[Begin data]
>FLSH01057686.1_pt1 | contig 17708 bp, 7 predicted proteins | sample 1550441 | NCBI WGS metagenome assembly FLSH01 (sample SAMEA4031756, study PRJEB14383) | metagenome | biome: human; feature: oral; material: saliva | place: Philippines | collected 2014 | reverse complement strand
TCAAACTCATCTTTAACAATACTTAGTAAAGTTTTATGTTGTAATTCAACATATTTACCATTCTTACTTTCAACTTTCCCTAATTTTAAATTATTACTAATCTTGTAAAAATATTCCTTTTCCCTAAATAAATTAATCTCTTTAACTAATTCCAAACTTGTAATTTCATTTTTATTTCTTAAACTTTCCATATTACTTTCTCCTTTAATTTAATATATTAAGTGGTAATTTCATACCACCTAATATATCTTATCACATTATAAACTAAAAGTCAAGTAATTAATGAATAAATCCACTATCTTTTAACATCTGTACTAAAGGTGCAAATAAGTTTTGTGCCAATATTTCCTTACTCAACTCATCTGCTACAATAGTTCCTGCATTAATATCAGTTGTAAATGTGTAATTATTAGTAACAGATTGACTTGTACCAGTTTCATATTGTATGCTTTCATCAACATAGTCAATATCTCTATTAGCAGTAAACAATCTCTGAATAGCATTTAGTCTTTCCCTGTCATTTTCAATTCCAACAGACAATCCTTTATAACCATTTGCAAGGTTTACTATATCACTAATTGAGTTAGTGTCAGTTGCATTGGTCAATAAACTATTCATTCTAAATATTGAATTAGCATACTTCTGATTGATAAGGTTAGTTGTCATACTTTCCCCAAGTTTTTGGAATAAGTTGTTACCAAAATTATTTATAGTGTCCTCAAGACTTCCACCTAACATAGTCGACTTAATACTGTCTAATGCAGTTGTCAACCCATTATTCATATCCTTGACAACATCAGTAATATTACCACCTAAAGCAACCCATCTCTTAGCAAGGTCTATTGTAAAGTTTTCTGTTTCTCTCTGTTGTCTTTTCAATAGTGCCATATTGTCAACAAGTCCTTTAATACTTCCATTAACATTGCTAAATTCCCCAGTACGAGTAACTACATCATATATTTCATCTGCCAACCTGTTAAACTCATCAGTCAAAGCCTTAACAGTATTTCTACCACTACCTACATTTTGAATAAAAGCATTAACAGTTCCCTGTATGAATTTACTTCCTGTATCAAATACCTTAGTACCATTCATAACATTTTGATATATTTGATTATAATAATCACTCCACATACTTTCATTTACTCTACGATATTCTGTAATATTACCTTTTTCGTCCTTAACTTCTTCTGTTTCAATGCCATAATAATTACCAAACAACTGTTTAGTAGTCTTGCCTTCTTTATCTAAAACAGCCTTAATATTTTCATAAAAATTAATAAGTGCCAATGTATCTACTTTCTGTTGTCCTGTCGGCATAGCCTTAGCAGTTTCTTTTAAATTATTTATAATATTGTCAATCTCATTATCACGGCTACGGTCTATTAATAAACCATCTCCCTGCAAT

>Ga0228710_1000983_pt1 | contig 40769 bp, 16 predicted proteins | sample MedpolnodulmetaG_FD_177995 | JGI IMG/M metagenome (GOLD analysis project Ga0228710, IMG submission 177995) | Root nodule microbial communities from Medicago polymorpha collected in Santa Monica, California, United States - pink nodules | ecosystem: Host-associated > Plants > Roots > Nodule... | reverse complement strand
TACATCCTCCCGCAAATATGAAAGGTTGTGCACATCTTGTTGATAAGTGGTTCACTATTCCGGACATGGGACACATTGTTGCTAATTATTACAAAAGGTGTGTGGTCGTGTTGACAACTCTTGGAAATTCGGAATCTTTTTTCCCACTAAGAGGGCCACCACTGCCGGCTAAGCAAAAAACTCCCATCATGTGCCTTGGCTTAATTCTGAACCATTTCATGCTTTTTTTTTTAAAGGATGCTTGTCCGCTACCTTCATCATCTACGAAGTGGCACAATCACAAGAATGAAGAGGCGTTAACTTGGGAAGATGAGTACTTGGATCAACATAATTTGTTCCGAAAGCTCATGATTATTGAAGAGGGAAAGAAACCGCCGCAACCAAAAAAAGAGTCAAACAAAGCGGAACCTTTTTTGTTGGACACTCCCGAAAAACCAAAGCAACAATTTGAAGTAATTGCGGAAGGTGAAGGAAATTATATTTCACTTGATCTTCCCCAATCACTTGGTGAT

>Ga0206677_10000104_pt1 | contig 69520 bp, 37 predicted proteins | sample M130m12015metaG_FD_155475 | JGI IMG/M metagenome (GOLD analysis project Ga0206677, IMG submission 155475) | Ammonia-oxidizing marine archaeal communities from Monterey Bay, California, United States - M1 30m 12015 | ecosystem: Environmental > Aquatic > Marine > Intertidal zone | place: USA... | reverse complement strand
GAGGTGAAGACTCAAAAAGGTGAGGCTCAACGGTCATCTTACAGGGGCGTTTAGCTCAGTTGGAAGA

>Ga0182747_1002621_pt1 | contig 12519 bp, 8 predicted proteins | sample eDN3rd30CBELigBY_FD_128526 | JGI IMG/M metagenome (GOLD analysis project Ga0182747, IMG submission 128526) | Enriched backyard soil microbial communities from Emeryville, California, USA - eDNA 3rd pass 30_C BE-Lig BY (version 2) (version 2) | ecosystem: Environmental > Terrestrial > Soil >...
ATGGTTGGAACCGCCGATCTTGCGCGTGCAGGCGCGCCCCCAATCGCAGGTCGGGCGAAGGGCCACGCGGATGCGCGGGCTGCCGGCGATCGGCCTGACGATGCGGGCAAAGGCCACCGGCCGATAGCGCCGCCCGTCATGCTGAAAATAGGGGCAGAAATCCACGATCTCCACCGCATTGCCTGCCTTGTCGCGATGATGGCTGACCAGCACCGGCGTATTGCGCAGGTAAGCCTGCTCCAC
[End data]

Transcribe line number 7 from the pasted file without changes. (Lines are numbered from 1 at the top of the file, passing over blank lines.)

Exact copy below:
>Ga0182747_1002621_pt1 | contig 12519 bp, 8 predicted proteins | sample eDN3rd30CBELigBY_FD_128526 | JGI IMG/M metagenome (GOLD analysis project Ga0182747, IMG submission 128526) | Enriched backyard soil microbial communities from Emeryville, California, USA - eDNA 3rd pass 30_C BE-Lig BY (version 2) (version 2) | ecosystem: Environmental > Terrestrial > Soil >...